Troubling ‘insight’: power and possibilities in mental health care

Authors

  • B. HAMILTON rpn bn(hons),

    Corresponding author
    1. PhD Candidate,
      B. Hamilton
      School of Nursing
      University of Melbourne
      Level 1, 723 Swanston Street
      Carlton, Vic. 3053
      Australia
      E-mail: beh@cassius.its.unimelb.edu.au
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  • C. ROPER dip ed

    1. Consumer Academic, School of Nursing, University of Melbourne, Carlton, Vic., Australia
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  • This paper is a development of a presentation delivered to the interdisciplinary ‘Making Waves’ conference in Mata Mata, New Zealand, 2005.

B. Hamilton
School of Nursing
University of Melbourne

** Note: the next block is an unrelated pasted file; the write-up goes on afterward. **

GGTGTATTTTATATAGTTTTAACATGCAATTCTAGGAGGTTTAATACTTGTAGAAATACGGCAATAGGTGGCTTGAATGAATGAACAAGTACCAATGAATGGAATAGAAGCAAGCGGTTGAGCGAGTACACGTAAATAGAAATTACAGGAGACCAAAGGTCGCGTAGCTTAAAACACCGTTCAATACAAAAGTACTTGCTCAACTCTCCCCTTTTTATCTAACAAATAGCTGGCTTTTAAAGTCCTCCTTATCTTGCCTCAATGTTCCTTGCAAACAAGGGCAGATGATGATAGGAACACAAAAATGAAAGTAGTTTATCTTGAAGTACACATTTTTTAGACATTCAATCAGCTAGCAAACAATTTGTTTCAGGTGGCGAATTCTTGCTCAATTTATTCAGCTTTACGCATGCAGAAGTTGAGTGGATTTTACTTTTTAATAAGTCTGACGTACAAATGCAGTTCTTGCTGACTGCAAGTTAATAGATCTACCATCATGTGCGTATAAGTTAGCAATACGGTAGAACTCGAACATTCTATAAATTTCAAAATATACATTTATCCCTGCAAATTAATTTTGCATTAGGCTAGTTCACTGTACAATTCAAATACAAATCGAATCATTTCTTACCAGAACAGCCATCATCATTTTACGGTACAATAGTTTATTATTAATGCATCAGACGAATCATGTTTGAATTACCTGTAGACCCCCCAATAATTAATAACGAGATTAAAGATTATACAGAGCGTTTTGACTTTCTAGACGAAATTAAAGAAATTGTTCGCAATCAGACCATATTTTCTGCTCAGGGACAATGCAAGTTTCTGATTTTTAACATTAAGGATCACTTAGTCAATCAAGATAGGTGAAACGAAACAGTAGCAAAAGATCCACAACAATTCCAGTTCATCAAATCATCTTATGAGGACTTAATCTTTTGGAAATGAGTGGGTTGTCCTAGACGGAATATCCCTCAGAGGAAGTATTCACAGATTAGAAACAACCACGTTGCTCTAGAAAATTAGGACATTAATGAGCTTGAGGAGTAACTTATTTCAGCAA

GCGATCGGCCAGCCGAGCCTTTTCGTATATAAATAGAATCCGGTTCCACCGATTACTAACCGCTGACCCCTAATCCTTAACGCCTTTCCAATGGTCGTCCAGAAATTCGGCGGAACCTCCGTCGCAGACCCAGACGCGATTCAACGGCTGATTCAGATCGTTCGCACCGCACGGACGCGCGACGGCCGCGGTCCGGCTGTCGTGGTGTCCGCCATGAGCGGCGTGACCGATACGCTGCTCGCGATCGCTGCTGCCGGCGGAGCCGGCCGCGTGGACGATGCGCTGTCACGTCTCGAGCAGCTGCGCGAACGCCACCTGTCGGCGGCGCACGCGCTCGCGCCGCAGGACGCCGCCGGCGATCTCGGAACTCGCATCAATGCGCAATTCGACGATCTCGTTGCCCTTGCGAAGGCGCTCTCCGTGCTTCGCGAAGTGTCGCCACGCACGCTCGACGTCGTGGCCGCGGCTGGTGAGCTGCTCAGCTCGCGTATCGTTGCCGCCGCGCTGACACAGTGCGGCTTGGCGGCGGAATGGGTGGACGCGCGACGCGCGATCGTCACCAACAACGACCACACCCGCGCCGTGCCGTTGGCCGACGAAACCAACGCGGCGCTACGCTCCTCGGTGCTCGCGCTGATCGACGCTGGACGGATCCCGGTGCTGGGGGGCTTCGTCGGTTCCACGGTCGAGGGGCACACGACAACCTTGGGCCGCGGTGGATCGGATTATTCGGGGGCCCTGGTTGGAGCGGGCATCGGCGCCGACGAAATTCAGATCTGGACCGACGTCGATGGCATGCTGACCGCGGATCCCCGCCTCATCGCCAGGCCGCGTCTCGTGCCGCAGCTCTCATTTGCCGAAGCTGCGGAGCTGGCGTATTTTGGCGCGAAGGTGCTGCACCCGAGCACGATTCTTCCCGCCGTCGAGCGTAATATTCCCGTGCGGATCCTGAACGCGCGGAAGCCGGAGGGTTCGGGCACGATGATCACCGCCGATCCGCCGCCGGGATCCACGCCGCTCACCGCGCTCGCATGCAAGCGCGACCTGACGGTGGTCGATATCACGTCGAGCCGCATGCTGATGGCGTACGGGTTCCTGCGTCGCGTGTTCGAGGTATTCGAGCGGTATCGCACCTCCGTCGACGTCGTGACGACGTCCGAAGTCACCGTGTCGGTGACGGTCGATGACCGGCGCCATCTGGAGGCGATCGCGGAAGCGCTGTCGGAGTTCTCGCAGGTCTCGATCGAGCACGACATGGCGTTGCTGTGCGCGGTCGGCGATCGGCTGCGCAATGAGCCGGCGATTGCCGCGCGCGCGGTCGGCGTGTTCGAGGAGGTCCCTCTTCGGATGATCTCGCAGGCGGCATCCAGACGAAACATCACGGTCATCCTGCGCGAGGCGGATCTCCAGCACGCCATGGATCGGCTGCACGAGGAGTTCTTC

Level 1, 723 Swanston Street
Carlton, Vic. 3053
Australia
E-mail: beh@cassius.its.unimelb.edu.au

Abstract

This paper critiques the conventional concept of ‘insight’ within the mental status assessment, seeking to unseat its taken-for-granted definition and the status it has acquired in research and practice. Drawing on social theory, consumer perspective and interdisciplinary research, the paper focuses on the impact of ‘thin’ biomedical understandings of insight, in disqualifying and demoralizing persons subjected to assessment and at the same time creating punitive scrutineers out of well-intentioned practitioners. Nurses and their mental health colleagues are encouraged to reconsider their reliance on the concept of insight. We entertain the alternative idea that insight is a quality of perception that mental health practitioners can cultivate, to more deeply understand their work, culture and the self.

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